Credit: JL08/Flickr Creative Commons

Athletes Should Make Their Own Risk Calculations Before Competing In Rio, Says Security Expert Juliette Kayyem

June 8, 2016

Yesterday, television anchor Savannah Guthrie announced she will not be heading to Rio to cover the Olympic Games, citing fears over contracting the Zika virus while pregnant with her second child.

She's not alone. American cyclist Tejay van Garderen has also announced he will not be attending out of concern for Zika, and British long jumper Greg Rutherford says he will freeze his sperm in case he contracts the virus while competing.

But while health concerns are mounting, the International Olympic Committee has made no move to postpone the Games. Should they? 

"In an ideal world, Brazil would never have been chosen, [or] we would postpone it for a year given all the challenges in Brazil," said Juliette Kayyem, homeland security expert and host of the "Security Mom" podcast.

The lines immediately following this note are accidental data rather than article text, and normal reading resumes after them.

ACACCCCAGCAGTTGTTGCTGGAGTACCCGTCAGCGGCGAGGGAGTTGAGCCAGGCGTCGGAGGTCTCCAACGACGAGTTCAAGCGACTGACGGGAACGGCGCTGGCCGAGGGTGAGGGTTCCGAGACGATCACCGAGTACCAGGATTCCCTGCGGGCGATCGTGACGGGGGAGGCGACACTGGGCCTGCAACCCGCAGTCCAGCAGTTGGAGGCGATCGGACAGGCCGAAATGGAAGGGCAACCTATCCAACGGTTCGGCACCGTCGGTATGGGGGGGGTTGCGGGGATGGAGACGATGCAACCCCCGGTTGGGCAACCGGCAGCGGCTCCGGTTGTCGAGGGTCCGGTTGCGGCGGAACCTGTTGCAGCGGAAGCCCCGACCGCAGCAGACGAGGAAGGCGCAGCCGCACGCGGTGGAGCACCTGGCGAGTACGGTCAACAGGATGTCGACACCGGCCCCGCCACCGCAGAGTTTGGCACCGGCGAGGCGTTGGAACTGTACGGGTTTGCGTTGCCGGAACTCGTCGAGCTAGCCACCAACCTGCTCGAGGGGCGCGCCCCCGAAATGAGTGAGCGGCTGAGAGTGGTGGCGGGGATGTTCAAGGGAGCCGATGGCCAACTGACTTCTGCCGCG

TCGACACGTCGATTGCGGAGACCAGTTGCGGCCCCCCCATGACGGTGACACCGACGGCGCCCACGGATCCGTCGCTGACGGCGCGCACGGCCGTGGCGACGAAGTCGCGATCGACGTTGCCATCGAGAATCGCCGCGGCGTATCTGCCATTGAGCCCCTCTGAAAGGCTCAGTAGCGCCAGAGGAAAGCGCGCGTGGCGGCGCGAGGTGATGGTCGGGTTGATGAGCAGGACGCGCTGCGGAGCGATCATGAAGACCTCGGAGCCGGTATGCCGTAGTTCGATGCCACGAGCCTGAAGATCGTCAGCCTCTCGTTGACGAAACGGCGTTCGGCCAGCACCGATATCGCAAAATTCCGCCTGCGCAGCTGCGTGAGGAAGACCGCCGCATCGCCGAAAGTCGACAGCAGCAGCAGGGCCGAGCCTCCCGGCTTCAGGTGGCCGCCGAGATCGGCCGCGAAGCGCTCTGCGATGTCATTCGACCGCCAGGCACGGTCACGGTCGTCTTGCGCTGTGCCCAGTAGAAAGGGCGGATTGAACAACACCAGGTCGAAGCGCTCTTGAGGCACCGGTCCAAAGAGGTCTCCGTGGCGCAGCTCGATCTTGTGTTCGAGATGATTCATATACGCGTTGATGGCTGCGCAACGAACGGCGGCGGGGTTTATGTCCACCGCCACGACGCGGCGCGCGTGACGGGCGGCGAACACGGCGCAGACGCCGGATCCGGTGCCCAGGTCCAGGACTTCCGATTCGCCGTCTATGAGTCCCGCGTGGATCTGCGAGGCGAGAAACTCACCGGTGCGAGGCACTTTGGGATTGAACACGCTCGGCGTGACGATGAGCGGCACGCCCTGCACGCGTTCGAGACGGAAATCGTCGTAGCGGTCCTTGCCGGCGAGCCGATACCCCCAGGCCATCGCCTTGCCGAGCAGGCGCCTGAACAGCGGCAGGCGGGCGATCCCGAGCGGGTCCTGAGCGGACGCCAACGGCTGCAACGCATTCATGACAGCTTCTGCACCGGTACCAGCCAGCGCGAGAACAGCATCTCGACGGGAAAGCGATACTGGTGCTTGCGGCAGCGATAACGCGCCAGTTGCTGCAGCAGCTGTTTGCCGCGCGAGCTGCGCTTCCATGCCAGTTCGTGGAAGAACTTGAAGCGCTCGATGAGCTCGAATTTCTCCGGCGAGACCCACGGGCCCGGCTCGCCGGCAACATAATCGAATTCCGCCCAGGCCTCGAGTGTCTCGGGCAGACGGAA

But, short of an announcement from the World Health Organization advocating that the Games be postponed, Kayyem sees no alternative for athletes other than to evaluate their own security risks—including future plans for pregnancy.

But she also acknowledges that many athletes will inevitably make their decision based on whether they will be able to compete in future Olympic Games. 

"I don't think you can say: we won't go to the Games, but the Games will go on," Kayyem said.

"I think that's unfair to the athletes," she continued.

To hear more from Juliette Kayyem, tune in to Boston Public Radio above.


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